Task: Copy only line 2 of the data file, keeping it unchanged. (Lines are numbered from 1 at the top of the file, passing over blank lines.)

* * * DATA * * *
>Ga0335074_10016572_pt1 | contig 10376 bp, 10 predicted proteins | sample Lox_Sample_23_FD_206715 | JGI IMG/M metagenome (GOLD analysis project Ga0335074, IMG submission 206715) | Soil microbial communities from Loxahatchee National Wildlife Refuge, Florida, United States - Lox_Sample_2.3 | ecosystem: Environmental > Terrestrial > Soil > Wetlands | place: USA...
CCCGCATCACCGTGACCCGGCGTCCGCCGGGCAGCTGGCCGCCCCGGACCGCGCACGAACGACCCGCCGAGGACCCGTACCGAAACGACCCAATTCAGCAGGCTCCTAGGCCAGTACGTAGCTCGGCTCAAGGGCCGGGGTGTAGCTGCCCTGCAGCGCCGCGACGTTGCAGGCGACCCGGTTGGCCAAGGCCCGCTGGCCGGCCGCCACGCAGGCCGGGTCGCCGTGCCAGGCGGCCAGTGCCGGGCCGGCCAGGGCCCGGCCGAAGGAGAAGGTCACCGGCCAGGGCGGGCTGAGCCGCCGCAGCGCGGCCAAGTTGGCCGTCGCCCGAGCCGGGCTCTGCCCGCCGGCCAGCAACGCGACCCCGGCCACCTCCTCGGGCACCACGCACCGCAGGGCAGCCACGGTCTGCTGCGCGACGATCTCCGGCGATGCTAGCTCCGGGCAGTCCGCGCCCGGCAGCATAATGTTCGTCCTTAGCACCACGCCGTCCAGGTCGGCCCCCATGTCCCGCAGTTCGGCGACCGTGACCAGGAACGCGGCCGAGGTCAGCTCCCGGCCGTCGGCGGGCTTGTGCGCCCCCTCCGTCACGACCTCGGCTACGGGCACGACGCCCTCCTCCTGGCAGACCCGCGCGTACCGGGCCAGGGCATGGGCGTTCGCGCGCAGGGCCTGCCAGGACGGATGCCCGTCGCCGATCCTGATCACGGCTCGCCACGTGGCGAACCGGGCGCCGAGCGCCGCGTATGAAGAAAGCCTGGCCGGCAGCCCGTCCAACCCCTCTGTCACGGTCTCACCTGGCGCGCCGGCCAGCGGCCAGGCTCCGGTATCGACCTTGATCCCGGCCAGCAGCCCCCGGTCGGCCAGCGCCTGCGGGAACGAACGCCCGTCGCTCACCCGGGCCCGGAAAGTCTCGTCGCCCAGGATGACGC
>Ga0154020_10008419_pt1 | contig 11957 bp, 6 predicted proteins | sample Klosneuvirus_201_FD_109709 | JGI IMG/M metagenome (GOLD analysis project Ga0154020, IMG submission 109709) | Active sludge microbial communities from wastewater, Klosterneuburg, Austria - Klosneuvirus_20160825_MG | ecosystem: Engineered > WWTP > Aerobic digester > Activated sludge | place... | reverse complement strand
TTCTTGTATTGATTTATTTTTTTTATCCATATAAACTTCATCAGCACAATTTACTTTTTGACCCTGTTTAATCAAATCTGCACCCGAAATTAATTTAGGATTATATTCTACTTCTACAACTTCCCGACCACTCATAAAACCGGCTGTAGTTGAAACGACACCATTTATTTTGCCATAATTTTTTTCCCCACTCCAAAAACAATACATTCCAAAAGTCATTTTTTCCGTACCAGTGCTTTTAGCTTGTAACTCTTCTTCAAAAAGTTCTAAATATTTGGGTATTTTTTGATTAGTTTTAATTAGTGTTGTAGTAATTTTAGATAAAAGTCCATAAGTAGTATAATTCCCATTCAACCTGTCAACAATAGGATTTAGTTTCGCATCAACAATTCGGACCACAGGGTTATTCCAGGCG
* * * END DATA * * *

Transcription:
CCCGCATCACCGTGACCCGGCGTCCGCCGGGCAGCTGGCCGCCCCGGACCGCGCACGAACGACCCGCCGAGGACCCGTACCGAAACGACCCAATTCAGCAGGCTCCTAGGCCAGTACGTAGCTCGGCTCAAGGGCCGGGGTGTAGCTGCCCTGCAGCGCCGCGACGTTGCAGGCGACCCGGTTGGCCAAGGCCCGCTGGCCGGCCGCCACGCAGGCCGGGTCGCCGTGCCAGGCGGCCAGTGCCGGGCCGGCCAGGGCCCGGCCGAAGGAGAAGGTCACCGGCCAGGGCGGGCTGAGCCGCCGCAGCGCGGCCAAGTTGGCCGTCGCCCGAGCCGGGCTCTGCCCGCCGGCCAGCAACGCGACCCCGGCCACCTCCTCGGGCACCACGCACCGCAGGGCAGCCACGGTCTGCTGCGCGACGATCTCCGGCGATGCTAGCTCCGGGCAGTCCGCGCCCGGCAGCATAATGTTCGTCCTTAGCACCACGCCGTCCAGGTCGGCCCCCATGTCCCGCAGTTCGGCGACCGTGACCAGGAACGCGGCCGAGGTCAGCTCCCGGCCGTCGGCGGGCTTGTGCGCCCCCTCCGTCACGACCTCGGCTACGGGCACGACGCCCTCCTCCTGGCAGACCCGCGCGTACCGGGCCAGGGCATGGGCGTTCGCGCGCAGGGCCTGCCAGGACGGATGCCCGTCGCCGATCCTGATCACGGCTCGCCACGTGGCGAACCGGGCGCCGAGCGCCGCGTATGAAGAAAGCCTGGCCGGCAGCCCGTCCAACCCCTCTGTCACGGTCTCACCTGGCGCGCCGGCCAGCGGCCAGGCTCCGGTATCGACCTTGATCCCGGCCAGCAGCCCCCGGTCGGCCAGCGCCTGCGGGAACGAACGCCCGTCGCTCACCCGGGCCCGGAAAGTCTCGTCGCCCAGGATGACGC